The graph below shows how my 2015 general election forecast probabilities have changed since October last year.* The blue line shows the probability that the Conservatives will have the largest number of seats. The corresponding red line for Labour is just the mirror image. Also included in the graph is the probability of a hung parliament.

There hasn't been much change, and the most important thing to note is that there is a lot of uncertainty. The Conservatives have the edge but 59:41 is not a whole lot better than 50:50.

What little change there has been since October has to Labour's advantage. The estimated probability of Labour being the largest party has risen from 36% from 41%. There has also been an increase in the chances of a hung parliament from 40% to 48%.

These changes in forecast probabilities are a function of both forecast shares of the vote and the estimated uncertainty in those shares. The uncertainty has declined a little since October, but is still huge. The changes in the probabilities are mostly driven by changes in the forecast shares which are shown in the graph below.

Again the main impression is of little change, both in the polls (pale lines) and the forecasts (dark lines). It is still the case that the model predicts a reversal of positions for the Conservatives and Labour and a recovery for the Liberal Democrats.

While Labour has lost about three points in the polls since October, the two governing parties haven't made any progress at all. Labour losses have largely been matched by a rise in the UKIP share.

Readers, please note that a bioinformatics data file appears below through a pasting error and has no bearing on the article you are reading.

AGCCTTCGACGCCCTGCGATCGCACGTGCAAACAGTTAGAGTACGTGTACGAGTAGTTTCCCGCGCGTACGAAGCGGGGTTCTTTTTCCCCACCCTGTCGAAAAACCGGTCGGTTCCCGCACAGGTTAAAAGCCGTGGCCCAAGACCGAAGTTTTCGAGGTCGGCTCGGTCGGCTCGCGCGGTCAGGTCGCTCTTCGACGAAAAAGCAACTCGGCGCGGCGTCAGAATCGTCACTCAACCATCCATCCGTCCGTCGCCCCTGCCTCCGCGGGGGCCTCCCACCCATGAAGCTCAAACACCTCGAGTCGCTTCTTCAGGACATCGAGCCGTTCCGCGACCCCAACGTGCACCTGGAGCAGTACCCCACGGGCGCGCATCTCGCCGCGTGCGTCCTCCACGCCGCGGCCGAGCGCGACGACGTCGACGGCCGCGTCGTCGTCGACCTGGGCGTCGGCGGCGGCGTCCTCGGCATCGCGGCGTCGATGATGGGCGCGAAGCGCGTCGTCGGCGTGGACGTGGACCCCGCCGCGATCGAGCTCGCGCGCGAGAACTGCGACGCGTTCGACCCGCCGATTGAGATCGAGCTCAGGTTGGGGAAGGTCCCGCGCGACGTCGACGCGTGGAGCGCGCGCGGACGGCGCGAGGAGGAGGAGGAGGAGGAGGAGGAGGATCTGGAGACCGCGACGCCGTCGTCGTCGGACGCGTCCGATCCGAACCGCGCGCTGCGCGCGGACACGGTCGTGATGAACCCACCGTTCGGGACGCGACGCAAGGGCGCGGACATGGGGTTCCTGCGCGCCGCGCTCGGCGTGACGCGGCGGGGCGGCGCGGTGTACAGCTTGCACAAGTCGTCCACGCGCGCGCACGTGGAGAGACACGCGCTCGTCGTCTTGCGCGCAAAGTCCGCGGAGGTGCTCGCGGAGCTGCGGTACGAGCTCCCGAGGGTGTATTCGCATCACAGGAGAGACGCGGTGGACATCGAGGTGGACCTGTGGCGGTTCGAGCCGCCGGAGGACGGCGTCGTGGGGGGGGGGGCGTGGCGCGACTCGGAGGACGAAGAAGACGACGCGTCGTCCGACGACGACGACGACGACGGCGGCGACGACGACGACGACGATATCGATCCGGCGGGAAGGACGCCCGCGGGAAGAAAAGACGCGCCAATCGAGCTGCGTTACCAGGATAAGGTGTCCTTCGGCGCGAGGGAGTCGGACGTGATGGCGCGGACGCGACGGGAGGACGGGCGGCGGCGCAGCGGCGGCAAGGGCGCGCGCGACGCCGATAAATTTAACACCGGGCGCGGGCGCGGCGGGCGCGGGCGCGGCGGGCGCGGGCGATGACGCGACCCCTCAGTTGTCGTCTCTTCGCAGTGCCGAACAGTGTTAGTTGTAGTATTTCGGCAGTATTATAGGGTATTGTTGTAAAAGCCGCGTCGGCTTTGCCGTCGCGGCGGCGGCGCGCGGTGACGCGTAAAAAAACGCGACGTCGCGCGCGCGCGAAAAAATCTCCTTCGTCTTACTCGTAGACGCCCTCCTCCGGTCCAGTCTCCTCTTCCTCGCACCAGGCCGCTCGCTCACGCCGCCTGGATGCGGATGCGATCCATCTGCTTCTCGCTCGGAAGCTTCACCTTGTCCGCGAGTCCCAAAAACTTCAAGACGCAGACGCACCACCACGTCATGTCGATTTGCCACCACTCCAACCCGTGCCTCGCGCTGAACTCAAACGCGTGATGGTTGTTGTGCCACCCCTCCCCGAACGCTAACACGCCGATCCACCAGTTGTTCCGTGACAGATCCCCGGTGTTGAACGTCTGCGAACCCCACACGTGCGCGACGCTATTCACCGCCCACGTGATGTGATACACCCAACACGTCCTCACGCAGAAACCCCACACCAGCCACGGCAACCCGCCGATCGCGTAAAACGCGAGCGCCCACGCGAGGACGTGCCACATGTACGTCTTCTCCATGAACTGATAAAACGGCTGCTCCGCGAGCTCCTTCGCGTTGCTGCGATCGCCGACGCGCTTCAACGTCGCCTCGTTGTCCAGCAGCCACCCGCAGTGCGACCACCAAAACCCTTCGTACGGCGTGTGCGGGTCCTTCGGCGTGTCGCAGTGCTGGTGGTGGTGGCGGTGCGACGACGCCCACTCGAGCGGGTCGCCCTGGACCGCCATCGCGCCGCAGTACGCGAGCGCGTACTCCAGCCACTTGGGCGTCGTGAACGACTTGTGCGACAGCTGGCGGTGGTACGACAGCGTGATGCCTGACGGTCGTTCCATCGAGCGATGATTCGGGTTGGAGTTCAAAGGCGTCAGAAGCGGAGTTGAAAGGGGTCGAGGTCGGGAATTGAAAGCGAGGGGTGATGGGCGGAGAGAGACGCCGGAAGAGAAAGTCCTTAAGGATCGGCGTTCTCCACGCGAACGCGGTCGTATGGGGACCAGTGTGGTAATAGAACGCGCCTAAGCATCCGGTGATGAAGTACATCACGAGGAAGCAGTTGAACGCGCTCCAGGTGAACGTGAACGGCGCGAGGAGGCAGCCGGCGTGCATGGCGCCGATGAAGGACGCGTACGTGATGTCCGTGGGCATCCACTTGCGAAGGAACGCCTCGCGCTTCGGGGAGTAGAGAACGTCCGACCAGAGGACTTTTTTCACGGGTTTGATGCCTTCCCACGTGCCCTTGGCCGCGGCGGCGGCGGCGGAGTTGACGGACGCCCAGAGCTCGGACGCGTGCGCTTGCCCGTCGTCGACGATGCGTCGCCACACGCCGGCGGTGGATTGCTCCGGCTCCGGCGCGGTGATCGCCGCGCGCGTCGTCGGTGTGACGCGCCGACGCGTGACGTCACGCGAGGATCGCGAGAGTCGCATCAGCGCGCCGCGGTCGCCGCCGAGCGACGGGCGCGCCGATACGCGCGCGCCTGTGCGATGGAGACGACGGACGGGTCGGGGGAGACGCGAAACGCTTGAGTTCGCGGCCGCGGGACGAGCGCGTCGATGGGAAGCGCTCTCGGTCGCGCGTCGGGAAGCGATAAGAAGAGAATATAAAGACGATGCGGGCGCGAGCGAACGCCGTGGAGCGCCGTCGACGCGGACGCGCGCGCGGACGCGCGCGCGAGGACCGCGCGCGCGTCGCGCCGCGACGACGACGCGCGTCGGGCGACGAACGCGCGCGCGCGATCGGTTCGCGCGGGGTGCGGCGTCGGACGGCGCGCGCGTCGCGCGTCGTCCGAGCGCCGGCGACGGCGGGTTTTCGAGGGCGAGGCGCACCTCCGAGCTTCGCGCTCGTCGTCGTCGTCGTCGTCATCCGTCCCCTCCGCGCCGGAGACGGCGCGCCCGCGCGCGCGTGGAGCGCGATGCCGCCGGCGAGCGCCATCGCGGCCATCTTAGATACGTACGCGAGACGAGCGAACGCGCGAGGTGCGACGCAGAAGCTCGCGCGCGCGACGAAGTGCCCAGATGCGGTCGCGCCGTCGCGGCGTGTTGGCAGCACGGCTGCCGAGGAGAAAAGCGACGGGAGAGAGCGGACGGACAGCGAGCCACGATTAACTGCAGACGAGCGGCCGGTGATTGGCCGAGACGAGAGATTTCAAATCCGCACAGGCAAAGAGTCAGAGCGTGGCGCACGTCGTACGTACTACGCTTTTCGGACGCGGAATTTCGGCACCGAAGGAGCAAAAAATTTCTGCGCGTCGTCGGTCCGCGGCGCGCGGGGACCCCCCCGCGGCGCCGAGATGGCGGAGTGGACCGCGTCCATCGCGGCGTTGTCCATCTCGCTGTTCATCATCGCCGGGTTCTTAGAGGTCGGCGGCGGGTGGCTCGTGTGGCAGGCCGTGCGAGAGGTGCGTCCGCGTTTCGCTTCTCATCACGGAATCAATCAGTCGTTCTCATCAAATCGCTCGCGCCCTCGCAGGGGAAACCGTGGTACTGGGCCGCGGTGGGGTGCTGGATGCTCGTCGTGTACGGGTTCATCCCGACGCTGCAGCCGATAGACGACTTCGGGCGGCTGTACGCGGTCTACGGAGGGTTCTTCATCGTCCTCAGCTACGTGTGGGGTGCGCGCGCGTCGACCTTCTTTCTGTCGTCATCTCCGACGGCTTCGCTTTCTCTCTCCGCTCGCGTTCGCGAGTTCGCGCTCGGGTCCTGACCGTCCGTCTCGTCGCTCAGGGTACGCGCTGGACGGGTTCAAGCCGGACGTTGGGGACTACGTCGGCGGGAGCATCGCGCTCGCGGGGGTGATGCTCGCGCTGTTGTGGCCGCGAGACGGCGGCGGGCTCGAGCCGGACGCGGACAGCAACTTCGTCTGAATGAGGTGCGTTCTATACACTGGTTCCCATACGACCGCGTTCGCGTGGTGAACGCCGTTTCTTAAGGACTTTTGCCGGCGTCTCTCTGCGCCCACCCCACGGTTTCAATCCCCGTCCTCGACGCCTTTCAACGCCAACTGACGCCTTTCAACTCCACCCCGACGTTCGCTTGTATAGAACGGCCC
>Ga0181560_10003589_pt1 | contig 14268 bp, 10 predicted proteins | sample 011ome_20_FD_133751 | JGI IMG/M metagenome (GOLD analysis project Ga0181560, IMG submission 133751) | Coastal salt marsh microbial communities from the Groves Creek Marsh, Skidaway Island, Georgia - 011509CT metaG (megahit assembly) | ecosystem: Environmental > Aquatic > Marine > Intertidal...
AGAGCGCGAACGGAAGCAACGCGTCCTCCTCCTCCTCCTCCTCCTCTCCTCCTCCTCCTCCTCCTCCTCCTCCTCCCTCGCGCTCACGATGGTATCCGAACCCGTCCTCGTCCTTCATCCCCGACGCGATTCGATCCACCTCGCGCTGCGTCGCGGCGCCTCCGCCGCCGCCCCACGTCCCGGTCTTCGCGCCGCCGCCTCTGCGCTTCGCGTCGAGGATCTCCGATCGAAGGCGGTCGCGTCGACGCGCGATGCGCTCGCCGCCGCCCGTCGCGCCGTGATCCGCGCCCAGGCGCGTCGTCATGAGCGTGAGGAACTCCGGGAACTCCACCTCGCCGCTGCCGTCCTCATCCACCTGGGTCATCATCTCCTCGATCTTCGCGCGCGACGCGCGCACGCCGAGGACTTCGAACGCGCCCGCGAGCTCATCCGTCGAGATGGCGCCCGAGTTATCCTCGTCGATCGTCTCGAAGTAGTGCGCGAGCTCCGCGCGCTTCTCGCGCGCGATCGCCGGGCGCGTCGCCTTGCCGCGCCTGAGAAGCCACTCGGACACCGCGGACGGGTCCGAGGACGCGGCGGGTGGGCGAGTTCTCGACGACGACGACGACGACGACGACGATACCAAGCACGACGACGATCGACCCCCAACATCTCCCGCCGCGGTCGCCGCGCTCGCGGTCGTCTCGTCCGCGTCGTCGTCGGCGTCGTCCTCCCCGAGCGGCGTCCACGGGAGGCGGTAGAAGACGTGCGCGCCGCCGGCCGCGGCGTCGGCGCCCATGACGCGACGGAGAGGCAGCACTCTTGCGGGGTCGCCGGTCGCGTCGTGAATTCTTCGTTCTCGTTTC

The Conservative's failure to improve their standing in the polls since October means their forecast general election share has dropped from 38% to 36% and that is the main reason why the forecast probability that they will win has dropped.

Since the forecast Conservative lead over Labour in 2015 has also narrowed (to 5 percentage points), the probability of a hung parliament has increased.

Change in the polls relative to that predicted by the forecasting model can be thought of as a measure of party performance. It tells us whether the government is making the kind of recovery previous governments did at this stage and whether the opposition is managing to hold on to mid-term gains better or worse than previous oppositions. While Labour are now in the polls exactly where the model and the October polls suggested they should be, the governing parties are each a couple of points behind. So the government has not since October achieved the recovery from mid-term blues that history suggests they ought to have done.

But the difference between observed and predicted change over the last seven months has been small and dwarfed by the forecast uncertainty for both that period and for the year to come. So we are not much clearer about the likely outcome of the general election now than we were in October. The Conservatives still have the edge but there is still everything to play for.

*Methodological note: The graphs here use the revised method from the February 2014 working paper. I have gone back and reconstructed the series of forecasts from October 2013 to February 2014 with the February method rather than use the published forecasts. This is not to try to change history but just to compare like with like. The original October 2013 working paper is here.

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